Post Christmas shopping. New York City. January of the New Year – in this case, 2009.
I had a couple of appointments today in “the city,” as I refer to Manhattan since I live in Queens. Going in on a weekend day is always a gamble with how long it will take. Catching a train within two minutes of getting to the subway platform on a Saturday or Sunday can really set the tone for the day. However, if the train line is under construction and/or rerouted, God only knows how long it will take to get to a destination, be it one or five miles away. I got lucky today and wasn’t rerouted upon boarding.
I met my friend Cornelia on the UES and after a little bit of shopping, we drifted down Lexington to Bloomingdale’s, since I received a $50 gift card for Christmas. I was actually pretty excited, since in three years I’ve never had a reason to actually go in the store. I take that back: I met another friend there once on the makeup floor, but since I wasn’t there to actually buy anything and we left within minutes of meeting up, I didn’t count it as an actual trip to Bloomingdale’s, ie Bloomies. Since I’m not a regular shopper, I don’t think I can get away with calling it that.
What can a person buy for $50 at Bloomingdale’s? I’ll be honest – not a whole helluva lot. Let me put it this way: I’m reading a fabulous book Helen sent to me, entitled The Best of Everything, which is a novel delving into the lives of young secretaries working in a publishing firm in the 1950s in New York City. The starting salary is $50 a week, which apparently was really good money back then for being in a typing pool. Flash forward fifty-three years later, and my $50 gift card can buy me either a discount on something more expensive, a singular expensive item that shouldn’t be expensive (like a tie, a pair of panties or a travel size bottle of perfume), or two small expensive items. So one week’s salary from the 1950s is buying me something small and hopefully classy.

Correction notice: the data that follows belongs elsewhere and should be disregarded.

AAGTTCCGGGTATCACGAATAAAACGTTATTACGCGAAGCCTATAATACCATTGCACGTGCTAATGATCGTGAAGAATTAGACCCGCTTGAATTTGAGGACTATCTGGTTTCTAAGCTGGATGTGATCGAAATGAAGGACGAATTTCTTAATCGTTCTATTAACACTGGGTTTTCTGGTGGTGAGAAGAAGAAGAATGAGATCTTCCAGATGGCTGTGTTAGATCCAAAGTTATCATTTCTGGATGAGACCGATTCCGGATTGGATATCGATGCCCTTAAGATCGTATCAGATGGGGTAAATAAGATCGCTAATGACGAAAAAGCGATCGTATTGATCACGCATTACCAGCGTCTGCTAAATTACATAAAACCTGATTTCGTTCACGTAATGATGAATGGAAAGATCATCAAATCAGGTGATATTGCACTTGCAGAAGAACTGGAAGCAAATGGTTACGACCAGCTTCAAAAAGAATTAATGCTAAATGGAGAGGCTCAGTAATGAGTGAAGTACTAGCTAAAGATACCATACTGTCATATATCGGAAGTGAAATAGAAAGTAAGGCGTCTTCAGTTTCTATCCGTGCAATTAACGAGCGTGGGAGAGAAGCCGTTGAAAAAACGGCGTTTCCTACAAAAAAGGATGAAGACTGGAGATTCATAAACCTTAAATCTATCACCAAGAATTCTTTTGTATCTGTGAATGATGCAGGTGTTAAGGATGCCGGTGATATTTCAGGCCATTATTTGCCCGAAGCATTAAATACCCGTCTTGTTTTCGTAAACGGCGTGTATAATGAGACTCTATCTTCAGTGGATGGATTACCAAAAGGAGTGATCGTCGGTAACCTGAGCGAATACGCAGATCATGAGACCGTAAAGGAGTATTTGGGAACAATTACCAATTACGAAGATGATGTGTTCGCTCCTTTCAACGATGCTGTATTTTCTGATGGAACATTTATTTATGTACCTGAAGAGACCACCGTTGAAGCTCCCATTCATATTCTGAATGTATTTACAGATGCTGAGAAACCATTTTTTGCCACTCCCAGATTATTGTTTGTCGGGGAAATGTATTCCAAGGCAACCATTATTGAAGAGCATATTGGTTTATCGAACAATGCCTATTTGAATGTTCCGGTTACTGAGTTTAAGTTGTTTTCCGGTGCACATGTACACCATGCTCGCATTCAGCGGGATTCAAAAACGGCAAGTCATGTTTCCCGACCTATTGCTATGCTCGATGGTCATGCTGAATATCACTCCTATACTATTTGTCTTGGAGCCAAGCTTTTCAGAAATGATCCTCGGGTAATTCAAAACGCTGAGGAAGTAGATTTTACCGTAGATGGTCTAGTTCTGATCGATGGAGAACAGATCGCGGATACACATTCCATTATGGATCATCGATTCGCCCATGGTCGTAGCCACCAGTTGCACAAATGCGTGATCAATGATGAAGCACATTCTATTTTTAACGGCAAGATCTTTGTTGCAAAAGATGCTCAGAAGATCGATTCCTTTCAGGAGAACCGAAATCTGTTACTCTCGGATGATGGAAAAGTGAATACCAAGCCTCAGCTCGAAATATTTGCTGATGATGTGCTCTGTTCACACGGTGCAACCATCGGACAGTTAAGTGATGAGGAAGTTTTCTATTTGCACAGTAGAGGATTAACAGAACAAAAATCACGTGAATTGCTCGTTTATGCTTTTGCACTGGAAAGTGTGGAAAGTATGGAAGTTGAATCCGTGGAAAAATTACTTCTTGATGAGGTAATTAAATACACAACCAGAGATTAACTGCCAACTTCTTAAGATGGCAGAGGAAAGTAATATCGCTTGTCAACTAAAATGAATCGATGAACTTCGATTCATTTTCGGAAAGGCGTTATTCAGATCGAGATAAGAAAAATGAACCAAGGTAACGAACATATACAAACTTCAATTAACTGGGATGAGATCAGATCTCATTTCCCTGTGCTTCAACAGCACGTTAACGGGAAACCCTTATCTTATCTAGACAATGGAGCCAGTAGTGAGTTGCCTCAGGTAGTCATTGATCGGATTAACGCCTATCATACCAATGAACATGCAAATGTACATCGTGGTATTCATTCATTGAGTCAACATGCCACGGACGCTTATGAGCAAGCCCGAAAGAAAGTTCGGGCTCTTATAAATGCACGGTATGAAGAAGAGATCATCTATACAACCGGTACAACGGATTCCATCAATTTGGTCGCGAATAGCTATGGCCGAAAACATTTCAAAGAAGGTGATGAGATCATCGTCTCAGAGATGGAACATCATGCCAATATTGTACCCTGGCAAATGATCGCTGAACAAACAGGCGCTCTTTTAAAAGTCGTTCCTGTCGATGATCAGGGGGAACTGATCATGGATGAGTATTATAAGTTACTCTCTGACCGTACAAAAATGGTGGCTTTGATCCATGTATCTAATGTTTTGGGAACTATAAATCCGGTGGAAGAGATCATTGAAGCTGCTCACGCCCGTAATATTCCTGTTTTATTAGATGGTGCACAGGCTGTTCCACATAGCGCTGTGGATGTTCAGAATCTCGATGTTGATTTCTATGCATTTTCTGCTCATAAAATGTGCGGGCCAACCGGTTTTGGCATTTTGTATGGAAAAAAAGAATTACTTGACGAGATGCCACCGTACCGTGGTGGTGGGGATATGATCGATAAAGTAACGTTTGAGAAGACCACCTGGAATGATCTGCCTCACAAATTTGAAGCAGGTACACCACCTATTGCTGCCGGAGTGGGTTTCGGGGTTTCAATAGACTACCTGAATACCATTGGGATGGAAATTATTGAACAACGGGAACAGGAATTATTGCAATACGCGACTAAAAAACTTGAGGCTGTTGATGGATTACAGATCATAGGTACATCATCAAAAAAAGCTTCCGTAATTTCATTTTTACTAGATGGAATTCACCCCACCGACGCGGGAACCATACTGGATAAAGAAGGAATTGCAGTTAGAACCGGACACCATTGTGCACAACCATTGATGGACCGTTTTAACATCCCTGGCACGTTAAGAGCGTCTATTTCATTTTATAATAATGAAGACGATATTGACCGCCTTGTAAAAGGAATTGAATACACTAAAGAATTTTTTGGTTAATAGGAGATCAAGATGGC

That having been said, most women know that the best bet is to go to the makeup counter (unless that woman is not a girly girl). There are lots of things $50 and under. Seeing as I was still using the same, tired tube of L’Extreme Mascara I wrote about back in November, I knew exactly where I was headed: my beloved Lancome counter.
I really tried to find an excuse to buy a gift set of perfume or something unexpected, but everything was more expensive than I wanted it to be, and damn it, my eyelashes have been crying out for fresh mascara. They simply won’t lengthen anymore with the practically-dried-up tube I have at home.
So here’s the downfall about being on the makeup floor at Bloomingdale’s, one of the most famous stores in the world: it’s a fucking snake pit! Nordstrom, something we don’t have here (pity), is known for its customer service. I would really love to do some compare and contrast shopping because God’s honest truth (and I had a certified New Yorker, Miss Cornelia, with me), the place is loaded with a higher ratio of sales people to customers, practially, all scrambling for a commission on whatever you end up purchasing. They don’t care if you have the money or not, nor how much of your precious time they’re taking up; and they certainly don’t care if they come off as bottom-feeding jerks. It’s all about the sale.